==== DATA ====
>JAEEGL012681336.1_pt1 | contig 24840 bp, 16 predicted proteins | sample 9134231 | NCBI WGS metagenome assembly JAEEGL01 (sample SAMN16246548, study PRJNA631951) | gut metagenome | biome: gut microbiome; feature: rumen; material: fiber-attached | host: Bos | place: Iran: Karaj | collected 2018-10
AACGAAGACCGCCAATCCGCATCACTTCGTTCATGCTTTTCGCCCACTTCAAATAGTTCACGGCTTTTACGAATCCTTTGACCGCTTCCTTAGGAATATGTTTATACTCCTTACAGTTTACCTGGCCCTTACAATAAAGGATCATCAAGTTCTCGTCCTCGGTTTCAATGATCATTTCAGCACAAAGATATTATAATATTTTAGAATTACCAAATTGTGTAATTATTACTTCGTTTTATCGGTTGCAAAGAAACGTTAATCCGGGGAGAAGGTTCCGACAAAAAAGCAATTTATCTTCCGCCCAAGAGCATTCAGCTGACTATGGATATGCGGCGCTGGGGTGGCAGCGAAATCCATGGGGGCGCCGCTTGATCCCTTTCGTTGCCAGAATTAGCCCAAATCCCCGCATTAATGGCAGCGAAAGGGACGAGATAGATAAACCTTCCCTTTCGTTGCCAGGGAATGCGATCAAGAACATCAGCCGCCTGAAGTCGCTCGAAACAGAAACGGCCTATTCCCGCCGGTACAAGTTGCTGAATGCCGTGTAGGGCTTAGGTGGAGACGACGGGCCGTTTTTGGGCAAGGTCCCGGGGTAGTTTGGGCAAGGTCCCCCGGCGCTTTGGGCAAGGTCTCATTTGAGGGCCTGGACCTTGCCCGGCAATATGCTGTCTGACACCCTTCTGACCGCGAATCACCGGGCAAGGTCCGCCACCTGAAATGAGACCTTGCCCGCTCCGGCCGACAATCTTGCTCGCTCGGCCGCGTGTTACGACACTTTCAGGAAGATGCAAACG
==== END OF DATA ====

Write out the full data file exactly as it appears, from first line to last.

>JAEEGL012681336.1_pt1 | contig 24840 bp, 16 predicted proteins | sample 9134231 | NCBI WGS metagenome assembly JAEEGL01 (sample SAMN16246548, study PRJNA631951) | gut metagenome | biome: gut microbiome; feature: rumen; material: fiber-attached | host: Bos | place: Iran: Karaj | collected 2018-10
AACGAAGACCGCCAATCCGCATCACTTCGTTCATGCTTTTCGCCCACTTCAAATAGTTCACGGCTTTTACGAATCCTTTGACCGCTTCCTTAGGAATATGTTTATACTCCTTACAGTTTACCTGGCCCTTACAATAAAGGATCATCAAGTTCTCGTCCTCGGTTTCAATGATCATTTCAGCACAAAGATATTATAATATTTTAGAATTACCAAATTGTGTAATTATTACTTCGTTTTATCGGTTGCAAAGAAACGTTAATCCGGGGAGAAGGTTCCGACAAAAAAGCAATTTATCTTCCGCCCAAGAGCATTCAGCTGACTATGGATATGCGGCGCTGGGGTGGCAGCGAAATCCATGGGGGCGCCGCTTGATCCCTTTCGTTGCCAGAATTAGCCCAAATCCCCGCATTAATGGCAGCGAAAGGGACGAGATAGATAAACCTTCCCTTTCGTTGCCAGGGAATGCGATCAAGAACATCAGCCGCCTGAAGTCGCTCGAAACAGAAACGGCCTATTCCCGCCGGTACAAGTTGCTGAATGCCGTGTAGGGCTTAGGTGGAGACGACGGGCCGTTTTTGGGCAAGGTCCCGGGGTAGTTTGGGCAAGGTCCCCCGGCGCTTTGGGCAAGGTCTCATTTGAGGGCCTGGACCTTGCCCGGCAATATGCTGTCTGACACCCTTCTGACCGCGAATCACCGGGCAAGGTCCGCCACCTGAAATGAGACCTTGCCCGCTCCGGCCGACAATCTTGCTCGCTCGGCCGCGTGTTACGACACTTTCAGGAAGATGCAAACG